Toxic thoughts. What a strange idea – that we could be poisoning our minds from the inside out. And yet, what else can we call it, when we find ourselves caught up in cycles of anger, anxiety, unforgiveness, cruelty, helplessness… the list goes on. It’s so easy to feel helpless when we feel our brains start to turn in this direction and to resign ourselves to the pattern, but to do this is to accept a life that is less than the one God intended for us.

He has given us our minds and emotions, and with them, the ability to regulate our thought lives. He has given us a spirit of “power and love and a sound mind.” (2 Tim 1:7) Forgive me, but I don’t think that this includes cycles of sin or pain that are destructive to ourselves and others. Indeed, scripture directly contradicts that idea – “Finally, brothers and sisters, whatever is true, whatever is noble, whatever is right, whatever is pure, whatever is lovely, whatever is admirable – if anything is excellent or praiseworthy – think about such things.” (Phil 4:8). This doesn’t mean we are not allowed to experience negative thoughts or emotions! But we get to choose what to pay attention to. If some thoughts are toxic, then these scriptures are the medicine!

When we have a thought that is linked to emotion, certain neurons fire in our brain, along a particular “route” called a neural pathway (literally, the particular axons – nerve fibres – along which the neural impulse passes). If the same stimulus is linked to the same emotion repeatedly, the pathway is strengthened, like a path through grass that animals have walked on over and over, and the response becomes automatic. For example, if I constantly have negative interactions with a family member, soon my brain will start to produce feelings of fear, anger or anxiety just in response to thinking or talking about that person. It’s become a habit. In general, this is good – it teaches toddlers not to touch hot or sharp objects, teenagers to be circumspect in romantic relationships, and adults to be able to drive without constantly consciously remembering how to change gears! But when the emotion causes us to avoid someone or something that we need to deal with or be on good terms with, it becomes a very problematic response.

But our minds can be renewed. Astoundingly, this means that in some cases where a part of the brain that allows patients to see or hear has been damaged, the brain can create a new pathway that circumvents the damaged section and restores part or all of the lost sense! And in terms of toxic thoughts, it means that we can exchange the bad neural pathway for a good one.

So how do we go about making this “sound mind” a reality? Well, I don’t believe that we can – not on our own. Don’t get me wrong, I believe it is entirely possible and desirable to live a life where negative thoughts don’t control us! What I mean is that we need help, and help that no human can give. As we follow the steps below which allow us to build a disciplined thought life (and it should be disciplined – scripture speaks about “taking captive every thought to make it obedient to Christ” – 2 Cor 10:5) we need to do it in submission to, and relying on, God. He is the one who transforms us by “renewing our minds.” (Rom 12:2) It’s not a switch that we flip, but a process in which we have to consistently seek Him. We also need to know that other people are not responsible for our emotions – we each are responsible to each other in the way that we behave, but we are responsible only to and for ourselves for how we respond to others. Other people can be held accountable for their behaviour, but I have to take responsibility for my thought life.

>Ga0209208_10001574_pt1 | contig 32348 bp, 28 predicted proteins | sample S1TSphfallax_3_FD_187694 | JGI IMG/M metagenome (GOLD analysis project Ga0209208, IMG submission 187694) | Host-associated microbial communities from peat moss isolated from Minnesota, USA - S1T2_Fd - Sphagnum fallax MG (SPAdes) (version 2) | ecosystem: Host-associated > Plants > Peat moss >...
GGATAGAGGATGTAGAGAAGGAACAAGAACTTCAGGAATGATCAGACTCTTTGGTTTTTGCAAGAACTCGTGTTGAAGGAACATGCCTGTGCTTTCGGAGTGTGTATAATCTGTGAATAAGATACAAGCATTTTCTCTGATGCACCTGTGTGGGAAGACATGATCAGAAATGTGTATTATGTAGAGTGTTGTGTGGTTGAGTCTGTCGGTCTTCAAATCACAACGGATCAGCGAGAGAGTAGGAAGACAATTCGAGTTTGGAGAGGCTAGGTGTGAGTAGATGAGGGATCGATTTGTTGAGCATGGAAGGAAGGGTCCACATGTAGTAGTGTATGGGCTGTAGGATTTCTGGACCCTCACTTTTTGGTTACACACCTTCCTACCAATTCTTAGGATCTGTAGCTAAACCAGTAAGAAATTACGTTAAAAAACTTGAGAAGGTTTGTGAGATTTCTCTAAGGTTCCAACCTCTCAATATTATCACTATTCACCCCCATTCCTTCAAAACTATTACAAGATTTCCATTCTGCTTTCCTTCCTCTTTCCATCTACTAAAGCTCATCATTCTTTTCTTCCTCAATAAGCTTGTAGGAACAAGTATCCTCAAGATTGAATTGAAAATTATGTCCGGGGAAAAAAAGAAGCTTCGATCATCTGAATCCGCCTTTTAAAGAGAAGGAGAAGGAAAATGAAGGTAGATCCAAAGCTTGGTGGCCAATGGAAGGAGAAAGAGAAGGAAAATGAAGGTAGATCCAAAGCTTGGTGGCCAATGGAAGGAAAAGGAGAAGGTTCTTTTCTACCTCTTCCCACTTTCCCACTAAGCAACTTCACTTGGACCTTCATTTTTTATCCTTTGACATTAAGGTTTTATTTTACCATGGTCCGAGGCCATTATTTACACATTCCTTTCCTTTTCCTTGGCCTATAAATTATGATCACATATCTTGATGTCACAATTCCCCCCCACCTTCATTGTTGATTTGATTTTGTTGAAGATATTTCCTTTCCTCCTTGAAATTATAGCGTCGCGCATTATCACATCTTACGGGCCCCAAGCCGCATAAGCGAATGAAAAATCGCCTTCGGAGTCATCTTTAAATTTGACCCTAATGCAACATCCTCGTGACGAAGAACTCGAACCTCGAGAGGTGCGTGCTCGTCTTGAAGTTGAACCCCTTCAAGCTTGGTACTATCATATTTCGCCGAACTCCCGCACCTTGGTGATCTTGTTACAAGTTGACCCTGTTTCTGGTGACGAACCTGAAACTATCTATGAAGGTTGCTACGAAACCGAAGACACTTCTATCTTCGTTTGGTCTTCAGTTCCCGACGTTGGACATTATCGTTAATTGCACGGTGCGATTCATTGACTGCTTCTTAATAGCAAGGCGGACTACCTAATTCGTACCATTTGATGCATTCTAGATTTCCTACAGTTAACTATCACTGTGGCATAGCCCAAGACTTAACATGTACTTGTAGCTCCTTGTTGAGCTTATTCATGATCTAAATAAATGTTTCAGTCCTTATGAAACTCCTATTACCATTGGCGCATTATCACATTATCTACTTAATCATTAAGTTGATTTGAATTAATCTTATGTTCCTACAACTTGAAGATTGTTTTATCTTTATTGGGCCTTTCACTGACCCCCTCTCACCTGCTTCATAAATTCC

ONTO THE STEPS!

The first stage in changing a negative pathway is to recognise it. Before doing anything, we need to be aware of what we are thinking so that we can identify a potentially harmful thought without guilt or shame. Being able to do this allows us, at this point, to go before God. We can be honest with Him – He made us and He knows us better than we know ourselves. We need to be able to say, “God, I’m worried (or angry, or resentful, or really afraid!), please help me.”

Once we have recognised a negative thought, it’s often helpful to examine it. If you’re unsure where it’s coming from, pray for revelation. Pray for wisdom to get to the bottom of it. Dig in to figure out what has caused this response in you. It can help to write things down at this stage, as you ask yourself what impact this is having in your life, when it started, and how you are going to work to break its hold over you. It’s also helpful to have someone to talk to – someone who loves you and will let you speak without judgement or condemnation.

Lastly, identify the positive thought-habit that you want to put in place of the negative. Again at this stage, ask God for His wisdom for renewal in this area. You might want to replace resentment with gratitude, anger with love, or anxiety with faith.

The last step is the hardest – you have to repeat the process over and over again, every time you notice your negative emotions being triggered. Every time that person’s name comes up and you feel that resentment, you need to take it to God, turn away from it, and intentionally focus on God’s grace and love for that person, for you, and for the world, or on all of the positives they bring into your life, or simply on forgiving. Whatever the thought is, recognise it, know that it doesn’t have to control you, and exert your power to take your thoughts captive. You can do it. Your brain is malleable – it takes time, but the response that you practice will become automatic, replacing negative subconscious responses with life-giving ones.

Some estimates have the number of our thoughts each day at around 60 000. Why not make them good ones?

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